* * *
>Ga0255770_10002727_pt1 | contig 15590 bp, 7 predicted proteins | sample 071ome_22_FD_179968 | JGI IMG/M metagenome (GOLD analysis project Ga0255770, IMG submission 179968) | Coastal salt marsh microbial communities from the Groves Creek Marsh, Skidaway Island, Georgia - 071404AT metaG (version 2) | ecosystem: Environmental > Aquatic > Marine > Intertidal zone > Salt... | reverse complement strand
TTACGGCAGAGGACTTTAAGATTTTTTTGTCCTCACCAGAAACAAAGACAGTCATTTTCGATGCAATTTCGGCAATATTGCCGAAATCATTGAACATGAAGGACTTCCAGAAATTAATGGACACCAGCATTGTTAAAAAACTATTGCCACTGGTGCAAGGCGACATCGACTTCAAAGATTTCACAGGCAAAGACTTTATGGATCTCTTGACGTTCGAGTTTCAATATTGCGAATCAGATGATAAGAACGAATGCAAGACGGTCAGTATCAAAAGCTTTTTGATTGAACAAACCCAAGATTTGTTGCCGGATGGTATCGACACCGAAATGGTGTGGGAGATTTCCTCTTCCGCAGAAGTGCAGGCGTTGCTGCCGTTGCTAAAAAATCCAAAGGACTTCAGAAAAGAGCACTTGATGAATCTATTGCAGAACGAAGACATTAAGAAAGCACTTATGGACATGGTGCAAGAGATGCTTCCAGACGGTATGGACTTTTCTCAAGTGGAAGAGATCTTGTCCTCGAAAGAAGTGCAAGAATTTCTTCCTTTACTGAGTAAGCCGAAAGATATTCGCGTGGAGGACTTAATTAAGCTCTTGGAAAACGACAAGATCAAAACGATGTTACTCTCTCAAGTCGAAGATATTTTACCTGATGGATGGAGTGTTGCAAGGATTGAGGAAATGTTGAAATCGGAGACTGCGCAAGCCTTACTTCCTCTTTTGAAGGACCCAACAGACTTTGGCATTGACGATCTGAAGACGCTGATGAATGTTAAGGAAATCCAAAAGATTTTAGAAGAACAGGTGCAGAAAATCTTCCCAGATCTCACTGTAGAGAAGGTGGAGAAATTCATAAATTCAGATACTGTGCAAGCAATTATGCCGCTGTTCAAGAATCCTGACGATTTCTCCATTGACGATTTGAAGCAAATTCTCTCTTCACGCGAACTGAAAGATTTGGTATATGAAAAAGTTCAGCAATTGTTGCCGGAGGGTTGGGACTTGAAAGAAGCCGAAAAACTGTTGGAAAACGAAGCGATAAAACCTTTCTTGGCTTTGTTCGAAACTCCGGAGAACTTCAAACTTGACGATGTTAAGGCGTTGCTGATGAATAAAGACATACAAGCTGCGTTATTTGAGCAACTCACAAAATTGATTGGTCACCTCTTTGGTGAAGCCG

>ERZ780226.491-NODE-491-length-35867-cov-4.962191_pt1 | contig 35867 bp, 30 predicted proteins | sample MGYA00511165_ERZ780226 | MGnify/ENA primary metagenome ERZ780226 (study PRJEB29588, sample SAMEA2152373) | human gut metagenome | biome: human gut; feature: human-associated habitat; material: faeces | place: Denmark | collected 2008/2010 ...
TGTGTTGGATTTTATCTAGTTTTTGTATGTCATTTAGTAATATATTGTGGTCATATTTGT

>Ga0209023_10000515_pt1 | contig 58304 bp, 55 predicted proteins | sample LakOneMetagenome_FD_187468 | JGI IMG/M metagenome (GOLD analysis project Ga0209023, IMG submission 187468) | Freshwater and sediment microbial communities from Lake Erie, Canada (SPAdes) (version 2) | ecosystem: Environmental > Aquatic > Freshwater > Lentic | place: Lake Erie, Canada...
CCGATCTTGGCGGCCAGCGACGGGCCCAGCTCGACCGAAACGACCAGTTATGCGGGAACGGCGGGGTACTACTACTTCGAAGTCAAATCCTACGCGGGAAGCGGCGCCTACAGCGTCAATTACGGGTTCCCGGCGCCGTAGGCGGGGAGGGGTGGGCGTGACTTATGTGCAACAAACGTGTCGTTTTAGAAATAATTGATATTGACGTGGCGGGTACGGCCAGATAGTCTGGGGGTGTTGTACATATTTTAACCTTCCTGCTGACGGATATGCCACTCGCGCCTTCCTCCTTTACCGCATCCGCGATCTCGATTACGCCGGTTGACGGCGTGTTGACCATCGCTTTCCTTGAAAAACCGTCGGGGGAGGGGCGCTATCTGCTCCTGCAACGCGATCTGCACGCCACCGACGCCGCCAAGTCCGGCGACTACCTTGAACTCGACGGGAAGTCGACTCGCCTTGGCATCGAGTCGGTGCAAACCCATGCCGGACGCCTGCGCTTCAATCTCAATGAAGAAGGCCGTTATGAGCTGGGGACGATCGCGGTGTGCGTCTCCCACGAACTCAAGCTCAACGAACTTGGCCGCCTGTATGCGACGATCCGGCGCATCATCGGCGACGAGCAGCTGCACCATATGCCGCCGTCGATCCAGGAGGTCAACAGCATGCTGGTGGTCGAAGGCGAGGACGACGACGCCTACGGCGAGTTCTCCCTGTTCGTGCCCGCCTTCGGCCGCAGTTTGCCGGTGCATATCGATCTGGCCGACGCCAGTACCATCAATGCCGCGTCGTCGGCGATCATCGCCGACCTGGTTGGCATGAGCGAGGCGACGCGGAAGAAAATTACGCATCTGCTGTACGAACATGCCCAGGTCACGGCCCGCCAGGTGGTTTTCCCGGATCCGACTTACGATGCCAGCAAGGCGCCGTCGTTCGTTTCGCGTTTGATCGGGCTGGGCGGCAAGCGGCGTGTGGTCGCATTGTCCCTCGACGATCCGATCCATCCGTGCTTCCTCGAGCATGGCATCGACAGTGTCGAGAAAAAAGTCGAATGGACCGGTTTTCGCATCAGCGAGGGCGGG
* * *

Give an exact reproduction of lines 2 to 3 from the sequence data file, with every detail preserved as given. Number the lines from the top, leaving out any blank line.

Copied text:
TTACGGCAGAGGACTTTAAGATTTTTTTGTCCTCACCAGAAACAAAGACAGTCATTTTCGATGCAATTTCGGCAATATTGCCGAAATCATTGAACATGAAGGACTTCCAGAAATTAATGGACACCAGCATTGTTAAAAAACTATTGCCACTGGTGCAAGGCGACATCGACTTCAAAGATTTCACAGGCAAAGACTTTATGGATCTCTTGACGTTCGAGTTTCAATATTGCGAATCAGATGATAAGAACGAATGCAAGACGGTCAGTATCAAAAGCTTTTTGATTGAACAAACCCAAGATTTGTTGCCGGATGGTATCGACACCGAAATGGTGTGGGAGATTTCCTCTTCCGCAGAAGTGCAGGCGTTGCTGCCGTTGCTAAAAAATCCAAAGGACTTCAGAAAAGAGCACTTGATGAATCTATTGCAGAACGAAGACATTAAGAAAGCACTTATGGACATGGTGCAAGAGATGCTTCCAGACGGTATGGACTTTTCTCAAGTGGAAGAGATCTTGTCCTCGAAAGAAGTGCAAGAATTTCTTCCTTTACTGAGTAAGCCGAAAGATATTCGCGTGGAGGACTTAATTAAGCTCTTGGAAAACGACAAGATCAAAACGATGTTACTCTCTCAAGTCGAAGATATTTTACCTGATGGATGGAGTGTTGCAAGGATTGAGGAAATGTTGAAATCGGAGACTGCGCAAGCCTTACTTCCTCTTTTGAAGGACCCAACAGACTTTGGCATTGACGATCTGAAGACGCTGATGAATGTTAAGGAAATCCAAAAGATTTTAGAAGAACAGGTGCAGAAAATCTTCCCAGATCTCACTGTAGAGAAGGTGGAGAAATTCATAAATTCAGATACTGTGCAAGCAATTATGCCGCTGTTCAAGAATCCTGACGATTTCTCCATTGACGATTTGAAGCAAATTCTCTCTTCACGCGAACTGAAAGATTTGGTATATGAAAAAGTTCAGCAATTGTTGCCGGAGGGTTGGGACTTGAAAGAAGCCGAAAAACTGTTGGAAAACGAAGCGATAAAACCTTTCTTGGCTTTGTTCGAAACTCCGGAGAACTTCAAACTTGACGATGTTAAGGCGTTGCTGATGAATAAAGACATACAAGCTGCGTTATTTGAGCAACTCACAAAATTGATTGGTCACCTCTTTGGTGAAGCCG

>ERZ780226.491-NODE-491-length-35867-cov-4.962191_pt1 | contig 35867 bp, 30 predicted proteins | sample MGYA00511165_ERZ780226 | MGnify/ENA primary metagenome ERZ780226 (study PRJEB29588, sample SAMEA2152373) | human gut metagenome | biome: human gut; feature: human-associated habitat; material: faeces | place: Denmark | collected 2008/2010 ...